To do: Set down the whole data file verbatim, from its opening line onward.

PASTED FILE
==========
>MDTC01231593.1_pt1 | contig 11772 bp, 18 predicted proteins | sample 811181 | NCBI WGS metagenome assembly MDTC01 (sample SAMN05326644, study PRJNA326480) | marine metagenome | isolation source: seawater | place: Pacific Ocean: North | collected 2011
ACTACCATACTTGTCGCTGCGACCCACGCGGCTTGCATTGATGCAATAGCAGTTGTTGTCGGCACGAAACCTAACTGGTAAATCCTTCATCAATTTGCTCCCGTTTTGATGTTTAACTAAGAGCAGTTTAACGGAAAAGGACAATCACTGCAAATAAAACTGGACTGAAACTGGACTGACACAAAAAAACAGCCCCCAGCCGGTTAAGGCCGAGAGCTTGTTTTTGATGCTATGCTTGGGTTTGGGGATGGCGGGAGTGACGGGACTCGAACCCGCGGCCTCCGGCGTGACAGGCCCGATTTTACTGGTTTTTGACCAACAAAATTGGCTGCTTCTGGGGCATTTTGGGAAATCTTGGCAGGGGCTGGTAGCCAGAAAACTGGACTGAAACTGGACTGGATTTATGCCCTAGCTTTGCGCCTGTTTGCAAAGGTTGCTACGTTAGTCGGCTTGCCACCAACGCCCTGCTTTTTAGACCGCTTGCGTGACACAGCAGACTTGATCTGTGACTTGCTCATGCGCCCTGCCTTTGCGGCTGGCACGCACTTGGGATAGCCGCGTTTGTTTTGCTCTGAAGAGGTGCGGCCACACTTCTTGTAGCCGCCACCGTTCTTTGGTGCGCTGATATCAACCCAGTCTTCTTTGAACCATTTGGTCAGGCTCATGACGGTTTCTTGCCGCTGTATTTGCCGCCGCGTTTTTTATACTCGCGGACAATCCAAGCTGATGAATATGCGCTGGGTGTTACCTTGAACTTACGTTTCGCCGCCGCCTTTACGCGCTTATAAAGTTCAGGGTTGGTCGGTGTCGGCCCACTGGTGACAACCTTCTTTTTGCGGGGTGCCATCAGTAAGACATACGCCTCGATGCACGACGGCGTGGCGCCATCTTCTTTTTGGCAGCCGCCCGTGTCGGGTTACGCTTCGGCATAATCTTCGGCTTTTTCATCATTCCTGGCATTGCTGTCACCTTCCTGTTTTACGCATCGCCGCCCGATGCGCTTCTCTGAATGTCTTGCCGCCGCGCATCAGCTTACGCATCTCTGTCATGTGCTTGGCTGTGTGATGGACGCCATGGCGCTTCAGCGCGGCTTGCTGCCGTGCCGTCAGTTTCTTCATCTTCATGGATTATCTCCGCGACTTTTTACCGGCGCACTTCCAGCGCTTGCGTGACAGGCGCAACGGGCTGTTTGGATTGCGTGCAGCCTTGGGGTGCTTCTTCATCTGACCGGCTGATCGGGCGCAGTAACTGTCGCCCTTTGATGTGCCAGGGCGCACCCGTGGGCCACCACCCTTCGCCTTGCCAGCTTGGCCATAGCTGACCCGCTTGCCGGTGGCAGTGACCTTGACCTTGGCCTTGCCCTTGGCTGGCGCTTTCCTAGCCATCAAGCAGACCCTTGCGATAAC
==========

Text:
>MDTC01231593.1_pt1 | contig 11772 bp, 18 predicted proteins | sample 811181 | NCBI WGS metagenome assembly MDTC01 (sample SAMN05326644, study PRJNA326480) | marine metagenome | isolation source: seawater | place: Pacific Ocean: North | collected 2011
ACTACCATACTTGTCGCTGCGACCCACGCGGCTTGCATTGATGCAATAGCAGTTGTTGTCGGCACGAAACCTAACTGGTAAATCCTTCATCAATTTGCTCCCGTTTTGATGTTTAACTAAGAGCAGTTTAACGGAAAAGGACAATCACTGCAAATAAAACTGGACTGAAACTGGACTGACACAAAAAAACAGCCCCCAGCCGGTTAAGGCCGAGAGCTTGTTTTTGATGCTATGCTTGGGTTTGGGGATGGCGGGAGTGACGGGACTCGAACCCGCGGCCTCCGGCGTGACAGGCCCGATTTTACTGGTTTTTGACCAACAAAATTGGCTGCTTCTGGGGCATTTTGGGAAATCTTGGCAGGGGCTGGTAGCCAGAAAACTGGACTGAAACTGGACTGGATTTATGCCCTAGCTTTGCGCCTGTTTGCAAAGGTTGCTACGTTAGTCGGCTTGCCACCAACGCCCTGCTTTTTAGACCGCTTGCGTGACACAGCAGACTTGATCTGTGACTTGCTCATGCGCCCTGCCTTTGCGGCTGGCACGCACTTGGGATAGCCGCGTTTGTTTTGCTCTGAAGAGGTGCGGCCACACTTCTTGTAGCCGCCACCGTTCTTTGGTGCGCTGATATCAACCCAGTCTTCTTTGAACCATTTGGTCAGGCTCATGACGGTTTCTTGCCGCTGTATTTGCCGCCGCGTTTTTTATACTCGCGGACAATCCAAGCTGATGAATATGCGCTGGGTGTTACCTTGAACTTACGTTTCGCCGCCGCCTTTACGCGCTTATAAAGTTCAGGGTTGGTCGGTGTCGGCCCACTGGTGACAACCTTCTTTTTGCGGGGTGCCATCAGTAAGACATACGCCTCGATGCACGACGGCGTGGCGCCATCTTCTTTTTGGCAGCCGCCCGTGTCGGGTTACGCTTCGGCATAATCTTCGGCTTTTTCATCATTCCTGGCATTGCTGTCACCTTCCTGTTTTACGCATCGCCGCCCGATGCGCTTCTCTGAATGTCTTGCCGCCGCGCATCAGCTTACGCATCTCTGTCATGTGCTTGGCTGTGTGATGGACGCCATGGCGCTTCAGCGCGGCTTGCTGCCGTGCCGTCAGTTTCTTCATCTTCATGGATTATCTCCGCGACTTTTTACCGGCGCACTTCCAGCGCTTGCGTGACAGGCGCAACGGGCTGTTTGGATTGCGTGCAGCCTTGGGGTGCTTCTTCATCTGACCGGCTGATCGGGCGCAGTAACTGTCGCCCTTTGATGTGCCAGGGCGCACCCGTGGGCCACCACCCTTCGCCTTGCCAGCTTGGCCATAGCTGACCCGCTTGCCGGTGGCAGTGACCTTGACCTTGGCCTTGCCCTTGGCTGGCGCTTTCCTAGCCATCAAGCAGACCCTTGCGATAAC